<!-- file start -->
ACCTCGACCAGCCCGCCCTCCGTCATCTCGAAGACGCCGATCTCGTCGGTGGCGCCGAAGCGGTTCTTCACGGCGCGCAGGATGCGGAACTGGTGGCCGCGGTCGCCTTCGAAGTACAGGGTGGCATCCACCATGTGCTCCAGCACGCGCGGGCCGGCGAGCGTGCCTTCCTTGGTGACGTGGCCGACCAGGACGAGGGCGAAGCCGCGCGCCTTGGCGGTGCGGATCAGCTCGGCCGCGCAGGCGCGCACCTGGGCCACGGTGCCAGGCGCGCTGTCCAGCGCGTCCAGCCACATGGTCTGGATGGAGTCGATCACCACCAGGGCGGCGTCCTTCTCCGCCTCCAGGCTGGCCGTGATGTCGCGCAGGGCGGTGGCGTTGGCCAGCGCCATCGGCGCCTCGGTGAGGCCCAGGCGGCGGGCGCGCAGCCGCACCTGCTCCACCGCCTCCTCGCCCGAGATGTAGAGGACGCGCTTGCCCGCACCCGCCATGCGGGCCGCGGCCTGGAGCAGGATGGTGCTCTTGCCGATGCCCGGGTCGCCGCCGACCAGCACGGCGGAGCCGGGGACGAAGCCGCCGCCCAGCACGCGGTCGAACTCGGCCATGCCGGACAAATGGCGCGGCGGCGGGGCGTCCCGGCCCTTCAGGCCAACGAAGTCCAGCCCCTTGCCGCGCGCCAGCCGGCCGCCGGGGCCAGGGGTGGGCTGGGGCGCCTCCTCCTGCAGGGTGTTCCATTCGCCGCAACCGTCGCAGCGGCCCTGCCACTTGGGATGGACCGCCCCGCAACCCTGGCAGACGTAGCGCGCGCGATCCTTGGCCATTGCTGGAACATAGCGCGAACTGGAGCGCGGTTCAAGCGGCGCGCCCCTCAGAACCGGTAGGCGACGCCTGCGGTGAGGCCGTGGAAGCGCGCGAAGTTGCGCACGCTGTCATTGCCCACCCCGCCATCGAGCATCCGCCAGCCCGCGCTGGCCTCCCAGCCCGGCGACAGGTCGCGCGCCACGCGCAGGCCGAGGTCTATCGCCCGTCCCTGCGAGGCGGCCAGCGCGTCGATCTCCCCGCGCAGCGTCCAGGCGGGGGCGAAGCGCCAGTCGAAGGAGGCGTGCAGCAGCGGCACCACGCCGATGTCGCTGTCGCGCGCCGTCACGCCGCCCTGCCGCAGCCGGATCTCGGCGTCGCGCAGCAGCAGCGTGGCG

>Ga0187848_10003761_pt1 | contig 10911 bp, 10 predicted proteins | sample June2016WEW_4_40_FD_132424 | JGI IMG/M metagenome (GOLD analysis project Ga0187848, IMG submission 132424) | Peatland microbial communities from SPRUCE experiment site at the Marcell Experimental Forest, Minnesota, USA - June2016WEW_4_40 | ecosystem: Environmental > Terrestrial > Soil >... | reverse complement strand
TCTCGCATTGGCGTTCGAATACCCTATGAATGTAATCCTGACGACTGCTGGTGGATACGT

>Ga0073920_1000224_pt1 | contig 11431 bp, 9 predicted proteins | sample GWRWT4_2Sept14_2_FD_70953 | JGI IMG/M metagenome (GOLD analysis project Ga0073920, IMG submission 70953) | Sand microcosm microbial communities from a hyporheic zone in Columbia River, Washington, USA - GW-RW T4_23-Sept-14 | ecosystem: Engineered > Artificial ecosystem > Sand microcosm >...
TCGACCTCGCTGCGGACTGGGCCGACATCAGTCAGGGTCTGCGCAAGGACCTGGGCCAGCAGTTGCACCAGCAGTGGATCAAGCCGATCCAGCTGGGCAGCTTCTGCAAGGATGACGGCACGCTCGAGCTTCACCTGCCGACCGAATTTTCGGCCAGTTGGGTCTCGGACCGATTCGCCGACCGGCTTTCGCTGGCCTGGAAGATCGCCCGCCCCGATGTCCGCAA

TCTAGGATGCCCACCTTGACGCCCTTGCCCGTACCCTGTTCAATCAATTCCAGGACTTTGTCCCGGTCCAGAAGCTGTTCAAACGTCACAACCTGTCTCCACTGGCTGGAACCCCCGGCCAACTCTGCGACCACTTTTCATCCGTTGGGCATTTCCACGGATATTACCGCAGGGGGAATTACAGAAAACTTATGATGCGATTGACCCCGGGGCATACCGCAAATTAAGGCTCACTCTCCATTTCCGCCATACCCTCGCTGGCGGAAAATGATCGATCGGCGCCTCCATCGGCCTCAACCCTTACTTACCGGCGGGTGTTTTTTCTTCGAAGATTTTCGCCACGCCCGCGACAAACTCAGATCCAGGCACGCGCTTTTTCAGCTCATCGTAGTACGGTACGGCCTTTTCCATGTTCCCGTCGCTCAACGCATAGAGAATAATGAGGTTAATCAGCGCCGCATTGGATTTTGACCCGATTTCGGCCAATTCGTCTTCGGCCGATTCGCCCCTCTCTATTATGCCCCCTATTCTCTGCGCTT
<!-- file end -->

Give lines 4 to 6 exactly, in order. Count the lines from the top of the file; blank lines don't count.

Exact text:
>Ga0073920_1000224_pt1 | contig 11431 bp, 9 predicted proteins | sample GWRWT4_2Sept14_2_FD_70953 | JGI IMG/M metagenome (GOLD analysis project Ga0073920, IMG submission 70953) | Sand microcosm microbial communities from a hyporheic zone in Columbia River, Washington, USA - GW-RW T4_23-Sept-14 | ecosystem: Engineered > Artificial ecosystem > Sand microcosm >...
TCGACCTCGCTGCGGACTGGGCCGACATCAGTCAGGGTCTGCGCAAGGACCTGGGCCAGCAGTTGCACCAGCAGTGGATCAAGCCGATCCAGCTGGGCAGCTTCTGCAAGGATGACGGCACGCTCGAGCTTCACCTGCCGACCGAATTTTCGGCCAGTTGGGTCTCGGACCGATTCGCCGACCGGCTTTCGCTGGCCTGGAAGATCGCCCGCCCCGATGTCCGCAA

TCTAGGATGCCCACCTTGACGCCCTTGCCCGTACCCTGTTCAATCAATTCCAGGACTTTGTCCCGGTCCAGAAGCTGTTCAAACGTCACAACCTGTCTCCACTGGCTGGAACCCCCGGCCAACTCTGCGACCACTTTTCATCCGTTGGGCATTTCCACGGATATTACCGCAGGGGGAATTACAGAAAACTTATGATGCGATTGACCCCGGGGCATACCGCAAATTAAGGCTCACTCTCCATTTCCGCCATACCCTCGCTGGCGGAAAATGATCGATCGGCGCCTCCATCGGCCTCAACCCTTACTTACCGGCGGGTGTTTTTTCTTCGAAGATTTTCGCCACGCCCGCGACAAACTCAGATCCAGGCACGCGCTTTTTCAGCTCATCGTAGTACGGTACGGCCTTTTCCATGTTCCCGTCGCTCAACGCATAGAGAATAATGAGGTTAATCAGCGCCGCATTGGATTTTGACCCGATTTCGGCCAATTCGTCTTCGGCCGATTCGCCCCTCTCTATTATGCCCCCTATTCTCTGCGCTT